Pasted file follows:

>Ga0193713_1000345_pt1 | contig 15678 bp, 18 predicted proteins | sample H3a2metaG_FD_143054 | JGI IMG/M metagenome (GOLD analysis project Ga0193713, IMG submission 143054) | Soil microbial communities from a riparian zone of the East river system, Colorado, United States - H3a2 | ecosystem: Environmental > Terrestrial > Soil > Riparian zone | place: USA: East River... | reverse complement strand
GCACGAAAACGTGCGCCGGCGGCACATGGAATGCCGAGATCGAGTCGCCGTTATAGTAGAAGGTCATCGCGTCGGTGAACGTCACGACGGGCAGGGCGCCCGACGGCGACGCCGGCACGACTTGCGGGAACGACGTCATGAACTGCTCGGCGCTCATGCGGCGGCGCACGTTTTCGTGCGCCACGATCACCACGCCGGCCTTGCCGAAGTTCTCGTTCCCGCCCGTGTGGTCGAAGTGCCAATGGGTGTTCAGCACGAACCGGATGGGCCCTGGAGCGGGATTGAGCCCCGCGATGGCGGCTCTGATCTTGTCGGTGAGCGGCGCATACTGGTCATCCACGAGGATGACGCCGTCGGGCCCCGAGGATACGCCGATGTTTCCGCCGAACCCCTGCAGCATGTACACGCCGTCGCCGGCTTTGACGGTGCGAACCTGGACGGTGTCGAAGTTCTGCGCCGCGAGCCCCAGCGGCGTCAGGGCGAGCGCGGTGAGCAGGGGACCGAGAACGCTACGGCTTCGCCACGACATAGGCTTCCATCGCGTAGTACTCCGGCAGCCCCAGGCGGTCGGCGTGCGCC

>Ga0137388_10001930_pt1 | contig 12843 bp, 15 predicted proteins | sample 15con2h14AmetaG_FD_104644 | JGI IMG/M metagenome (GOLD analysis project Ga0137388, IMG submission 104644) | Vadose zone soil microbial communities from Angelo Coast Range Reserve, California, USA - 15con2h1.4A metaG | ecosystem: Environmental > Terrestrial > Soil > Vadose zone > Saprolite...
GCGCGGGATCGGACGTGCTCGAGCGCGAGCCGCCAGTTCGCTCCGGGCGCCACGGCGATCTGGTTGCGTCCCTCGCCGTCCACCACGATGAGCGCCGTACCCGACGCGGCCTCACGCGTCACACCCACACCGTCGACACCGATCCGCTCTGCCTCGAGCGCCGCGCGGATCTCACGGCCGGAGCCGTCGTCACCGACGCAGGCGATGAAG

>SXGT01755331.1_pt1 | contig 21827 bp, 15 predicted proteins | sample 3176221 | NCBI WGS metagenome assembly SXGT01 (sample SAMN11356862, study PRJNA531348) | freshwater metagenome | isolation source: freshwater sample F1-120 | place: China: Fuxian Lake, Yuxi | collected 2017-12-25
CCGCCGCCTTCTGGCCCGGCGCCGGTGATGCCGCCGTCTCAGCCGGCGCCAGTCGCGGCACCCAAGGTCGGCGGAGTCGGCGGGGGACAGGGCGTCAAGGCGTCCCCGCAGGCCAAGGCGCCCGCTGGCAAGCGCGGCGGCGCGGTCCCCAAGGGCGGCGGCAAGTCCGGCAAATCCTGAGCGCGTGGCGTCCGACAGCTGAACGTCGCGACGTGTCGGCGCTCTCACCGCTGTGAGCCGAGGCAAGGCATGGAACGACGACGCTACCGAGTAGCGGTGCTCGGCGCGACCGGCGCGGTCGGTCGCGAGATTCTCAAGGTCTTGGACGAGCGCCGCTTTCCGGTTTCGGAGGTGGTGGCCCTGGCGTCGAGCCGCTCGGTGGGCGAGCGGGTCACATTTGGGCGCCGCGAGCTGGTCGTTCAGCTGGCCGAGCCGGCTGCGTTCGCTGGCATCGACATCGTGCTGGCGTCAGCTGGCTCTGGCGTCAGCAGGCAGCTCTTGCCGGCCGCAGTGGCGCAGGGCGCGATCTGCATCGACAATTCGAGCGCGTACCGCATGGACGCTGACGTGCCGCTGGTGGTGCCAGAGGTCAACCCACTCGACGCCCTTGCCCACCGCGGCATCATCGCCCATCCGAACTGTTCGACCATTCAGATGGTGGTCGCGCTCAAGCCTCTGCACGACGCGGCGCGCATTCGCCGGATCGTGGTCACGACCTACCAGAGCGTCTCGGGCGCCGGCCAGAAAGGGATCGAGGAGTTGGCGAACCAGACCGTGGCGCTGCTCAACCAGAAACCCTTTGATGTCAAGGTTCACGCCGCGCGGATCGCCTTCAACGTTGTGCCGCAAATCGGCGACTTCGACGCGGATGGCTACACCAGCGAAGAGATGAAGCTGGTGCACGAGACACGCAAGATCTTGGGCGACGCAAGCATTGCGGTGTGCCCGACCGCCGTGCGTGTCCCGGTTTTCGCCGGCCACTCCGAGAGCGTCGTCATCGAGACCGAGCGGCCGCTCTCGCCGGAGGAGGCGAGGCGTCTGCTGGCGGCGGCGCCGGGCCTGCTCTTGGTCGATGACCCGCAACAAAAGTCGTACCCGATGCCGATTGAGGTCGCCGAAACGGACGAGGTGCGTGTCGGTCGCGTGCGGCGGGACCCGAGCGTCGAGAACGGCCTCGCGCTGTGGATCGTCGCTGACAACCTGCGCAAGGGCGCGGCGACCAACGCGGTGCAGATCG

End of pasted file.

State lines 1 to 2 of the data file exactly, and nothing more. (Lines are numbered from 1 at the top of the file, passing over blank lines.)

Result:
>Ga0193713_1000345_pt1 | contig 15678 bp, 18 predicted proteins | sample H3a2metaG_FD_143054 | JGI IMG/M metagenome (GOLD analysis project Ga0193713, IMG submission 143054) | Soil microbial communities from a riparian zone of the East river system, Colorado, United States - H3a2 | ecosystem: Environmental > Terrestrial > Soil > Riparian zone | place: USA: East River... | reverse complement strand
GCACGAAAACGTGCGCCGGCGGCACATGGAATGCCGAGATCGAGTCGCCGTTATAGTAGAAGGTCATCGCGTCGGTGAACGTCACGACGGGCAGGGCGCCCGACGGCGACGCCGGCACGACTTGCGGGAACGACGTCATGAACTGCTCGGCGCTCATGCGGCGGCGCACGTTTTCGTGCGCCACGATCACCACGCCGGCCTTGCCGAAGTTCTCGTTCCCGCCCGTGTGGTCGAAGTGCCAATGGGTGTTCAGCACGAACCGGATGGGCCCTGGAGCGGGATTGAGCCCCGCGATGGCGGCTCTGATCTTGTCGGTGAGCGGCGCATACTGGTCATCCACGAGGATGACGCCGTCGGGCCCCGAGGATACGCCGATGTTTCCGCCGAACCCCTGCAGCATGTACACGCCGTCGCCGGCTTTGACGGTGCGAACCTGGACGGTGTCGAAGTTCTGCGCCGCGAGCCCCAGCGGCGTCAGGGCGAGCGCGGTGAGCAGGGGACCGAGAACGCTACGGCTTCGCCACGACATAGGCTTCCATCGCGTAGTACTCCGGCAGCCCCAGGCGGTCGGCGTGCGCC